U.S. expands sanctions exceptions to help provide internet to Iranians

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NEW YORK (Reuters) woman in custody.

The finance ministry said in a statement it was trying to ramp up support for internet freedom in Iran by updating the license after the government blocked access to the internet for most of its citizens on Wednesday.

“As courageous Iranians take to the streets to protest the death of Mahsa Amini, the United States is doubling down on its support for the free flow of information to the Iranian people,” Deputy Finance Minister Wally Adeyemo said.

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“With these changes, we are helping the Iranian people be better equipped to counter government efforts to monitor and censor them.”

Adeyemo added that Washington will continue to issue guidance in the coming weeks.

Public outrage in Iran over the death of Mahsa Amini last week did not abate after days of protests in Tehran and other cities, with protesters setting fire to police stations and vehicles on Thursday and reports of attacks by security forces.

Amini, a Kurdish woman, was arrested by Tehran’s vice squad for wearing “inappropriate clothing” and fell into a coma while in detention. Authorities said they were investigating the cause of death.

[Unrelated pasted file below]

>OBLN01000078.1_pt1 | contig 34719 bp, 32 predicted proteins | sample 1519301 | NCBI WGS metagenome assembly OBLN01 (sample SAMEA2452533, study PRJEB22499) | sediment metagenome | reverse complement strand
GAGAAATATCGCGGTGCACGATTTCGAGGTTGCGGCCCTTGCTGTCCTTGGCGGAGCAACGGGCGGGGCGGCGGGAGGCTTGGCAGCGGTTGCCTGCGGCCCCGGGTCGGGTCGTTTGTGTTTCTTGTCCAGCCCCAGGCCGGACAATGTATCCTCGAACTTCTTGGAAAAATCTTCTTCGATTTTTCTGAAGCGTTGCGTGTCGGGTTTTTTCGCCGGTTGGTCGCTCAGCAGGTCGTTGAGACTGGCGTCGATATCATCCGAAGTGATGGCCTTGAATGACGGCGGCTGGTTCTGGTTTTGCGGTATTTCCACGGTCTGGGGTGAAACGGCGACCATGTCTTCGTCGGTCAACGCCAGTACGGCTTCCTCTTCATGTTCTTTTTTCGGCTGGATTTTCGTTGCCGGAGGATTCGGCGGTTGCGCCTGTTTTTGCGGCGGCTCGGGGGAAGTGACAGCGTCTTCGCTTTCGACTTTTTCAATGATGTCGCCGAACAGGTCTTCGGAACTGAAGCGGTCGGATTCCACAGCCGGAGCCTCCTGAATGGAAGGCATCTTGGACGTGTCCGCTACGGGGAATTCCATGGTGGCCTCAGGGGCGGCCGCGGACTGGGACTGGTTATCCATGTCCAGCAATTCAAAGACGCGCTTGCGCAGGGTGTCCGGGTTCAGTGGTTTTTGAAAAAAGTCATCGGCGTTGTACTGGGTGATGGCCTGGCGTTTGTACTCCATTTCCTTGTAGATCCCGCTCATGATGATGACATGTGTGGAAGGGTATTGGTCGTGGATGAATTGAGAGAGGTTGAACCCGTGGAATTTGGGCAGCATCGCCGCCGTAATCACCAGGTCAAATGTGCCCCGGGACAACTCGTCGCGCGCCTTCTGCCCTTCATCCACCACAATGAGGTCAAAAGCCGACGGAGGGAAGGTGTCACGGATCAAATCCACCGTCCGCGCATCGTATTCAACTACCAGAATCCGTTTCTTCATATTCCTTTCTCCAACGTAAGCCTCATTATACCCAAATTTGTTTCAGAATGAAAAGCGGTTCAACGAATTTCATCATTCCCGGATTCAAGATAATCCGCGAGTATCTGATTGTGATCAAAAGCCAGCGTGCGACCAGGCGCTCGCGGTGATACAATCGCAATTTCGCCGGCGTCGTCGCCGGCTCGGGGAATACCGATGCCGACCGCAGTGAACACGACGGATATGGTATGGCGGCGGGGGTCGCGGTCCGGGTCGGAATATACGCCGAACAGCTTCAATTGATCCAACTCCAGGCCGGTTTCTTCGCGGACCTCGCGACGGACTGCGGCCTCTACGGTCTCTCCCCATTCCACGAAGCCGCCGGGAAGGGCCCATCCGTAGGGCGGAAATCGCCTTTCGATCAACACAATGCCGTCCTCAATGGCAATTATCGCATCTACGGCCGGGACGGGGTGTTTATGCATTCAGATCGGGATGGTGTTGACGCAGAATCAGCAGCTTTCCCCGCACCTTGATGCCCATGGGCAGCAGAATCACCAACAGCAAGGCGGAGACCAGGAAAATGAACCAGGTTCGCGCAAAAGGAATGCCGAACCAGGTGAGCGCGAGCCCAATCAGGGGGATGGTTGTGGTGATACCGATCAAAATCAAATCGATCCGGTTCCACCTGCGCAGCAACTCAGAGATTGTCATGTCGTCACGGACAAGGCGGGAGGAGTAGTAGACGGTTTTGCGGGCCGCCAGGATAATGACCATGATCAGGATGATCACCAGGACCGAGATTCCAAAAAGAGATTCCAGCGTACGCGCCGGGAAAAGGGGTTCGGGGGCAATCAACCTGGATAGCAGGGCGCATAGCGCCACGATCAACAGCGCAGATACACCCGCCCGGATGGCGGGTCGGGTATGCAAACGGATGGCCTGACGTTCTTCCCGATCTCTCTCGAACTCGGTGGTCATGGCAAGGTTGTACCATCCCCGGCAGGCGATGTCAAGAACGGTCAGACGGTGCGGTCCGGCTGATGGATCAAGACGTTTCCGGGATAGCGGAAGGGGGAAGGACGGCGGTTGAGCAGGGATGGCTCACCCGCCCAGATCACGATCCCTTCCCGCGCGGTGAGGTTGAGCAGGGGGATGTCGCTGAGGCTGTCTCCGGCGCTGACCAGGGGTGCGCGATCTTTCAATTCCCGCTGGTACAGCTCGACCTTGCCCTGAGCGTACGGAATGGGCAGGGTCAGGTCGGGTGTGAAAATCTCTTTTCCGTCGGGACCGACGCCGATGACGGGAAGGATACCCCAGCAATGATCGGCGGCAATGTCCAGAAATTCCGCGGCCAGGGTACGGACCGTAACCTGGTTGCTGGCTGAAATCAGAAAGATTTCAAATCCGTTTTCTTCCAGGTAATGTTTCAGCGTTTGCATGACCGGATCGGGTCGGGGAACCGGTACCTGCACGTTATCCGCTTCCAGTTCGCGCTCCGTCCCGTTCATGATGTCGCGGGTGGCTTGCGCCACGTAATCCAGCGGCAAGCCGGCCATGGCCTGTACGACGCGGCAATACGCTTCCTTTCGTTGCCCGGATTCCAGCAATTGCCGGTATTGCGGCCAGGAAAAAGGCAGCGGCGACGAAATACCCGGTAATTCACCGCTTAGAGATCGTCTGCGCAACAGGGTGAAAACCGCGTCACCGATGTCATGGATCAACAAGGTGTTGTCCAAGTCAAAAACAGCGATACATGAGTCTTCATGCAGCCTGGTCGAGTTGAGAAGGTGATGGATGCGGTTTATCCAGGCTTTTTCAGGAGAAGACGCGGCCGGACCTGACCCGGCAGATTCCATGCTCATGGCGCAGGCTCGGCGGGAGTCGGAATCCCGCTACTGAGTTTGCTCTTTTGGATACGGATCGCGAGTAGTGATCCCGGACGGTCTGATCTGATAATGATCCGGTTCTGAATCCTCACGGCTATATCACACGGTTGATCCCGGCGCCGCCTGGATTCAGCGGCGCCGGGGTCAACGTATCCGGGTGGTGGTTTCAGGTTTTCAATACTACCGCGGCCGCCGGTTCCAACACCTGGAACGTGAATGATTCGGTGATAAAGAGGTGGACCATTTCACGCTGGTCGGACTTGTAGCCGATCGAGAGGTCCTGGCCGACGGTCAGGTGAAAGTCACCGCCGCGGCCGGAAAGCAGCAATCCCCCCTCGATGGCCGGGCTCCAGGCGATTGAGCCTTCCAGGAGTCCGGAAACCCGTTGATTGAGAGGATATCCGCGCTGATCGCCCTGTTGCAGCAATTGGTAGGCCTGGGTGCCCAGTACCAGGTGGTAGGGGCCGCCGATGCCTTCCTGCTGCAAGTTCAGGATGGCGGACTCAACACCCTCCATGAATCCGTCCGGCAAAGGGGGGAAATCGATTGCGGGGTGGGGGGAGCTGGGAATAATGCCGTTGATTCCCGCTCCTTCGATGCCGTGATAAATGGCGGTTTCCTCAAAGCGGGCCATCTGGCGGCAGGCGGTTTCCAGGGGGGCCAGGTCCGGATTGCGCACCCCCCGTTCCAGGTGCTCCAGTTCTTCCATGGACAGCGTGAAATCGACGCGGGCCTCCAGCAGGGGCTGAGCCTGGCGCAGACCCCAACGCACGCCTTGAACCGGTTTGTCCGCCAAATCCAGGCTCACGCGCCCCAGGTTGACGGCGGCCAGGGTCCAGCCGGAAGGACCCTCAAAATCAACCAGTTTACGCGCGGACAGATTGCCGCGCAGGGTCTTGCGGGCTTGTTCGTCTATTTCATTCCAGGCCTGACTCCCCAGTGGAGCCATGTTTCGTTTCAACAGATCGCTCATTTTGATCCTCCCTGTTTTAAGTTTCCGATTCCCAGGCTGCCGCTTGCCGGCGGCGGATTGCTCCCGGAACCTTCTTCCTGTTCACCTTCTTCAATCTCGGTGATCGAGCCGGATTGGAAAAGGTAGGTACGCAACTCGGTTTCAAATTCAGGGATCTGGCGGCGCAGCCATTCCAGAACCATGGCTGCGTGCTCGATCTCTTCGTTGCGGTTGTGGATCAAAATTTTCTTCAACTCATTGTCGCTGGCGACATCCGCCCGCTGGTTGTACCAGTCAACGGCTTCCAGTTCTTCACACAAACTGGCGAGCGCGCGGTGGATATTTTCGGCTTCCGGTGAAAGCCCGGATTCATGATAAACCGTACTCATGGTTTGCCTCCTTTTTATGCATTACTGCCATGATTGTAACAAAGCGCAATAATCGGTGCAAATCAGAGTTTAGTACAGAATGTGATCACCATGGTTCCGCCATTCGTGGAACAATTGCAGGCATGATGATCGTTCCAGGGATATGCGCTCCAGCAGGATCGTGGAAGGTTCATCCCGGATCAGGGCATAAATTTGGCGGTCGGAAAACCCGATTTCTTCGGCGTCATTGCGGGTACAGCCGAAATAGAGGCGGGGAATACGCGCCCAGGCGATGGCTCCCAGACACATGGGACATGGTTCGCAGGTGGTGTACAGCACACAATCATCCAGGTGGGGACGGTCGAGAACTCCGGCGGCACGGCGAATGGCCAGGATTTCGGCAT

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Internet surveillance group Netblocks said on Thursday that a new disruption to the mobile internet has been registered in Iran, where access to social media and some content is severely restricted. NetBlocks on Monday reported an “almost total” internet disruption in the capital of the Kurdish region, tying it to the protests.

Washington has long provided some internet-related exemptions from its sanctions on Iran, but Friday’s update to the general license seeks to modernize them, the Treasury Department said.

It includes social media platforms and video conferencing in its covered categories of software and services, and grants additional licenses for services that support communication tools to help ordinary Iranians “resist oppressive internet censorship and surveillance tools deployed by the Iranian regime “.

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The license also continues to authorize antivirus, anti-malware and anti-tracking software, the Treasury Department said, and removes a previous requirement that communications be “personal” to make it easier for businesses to comply.

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Reporting by Daphne Psaledakis, editing by William Maclean

Our standards: The Thomson Reuters Trust Principles.

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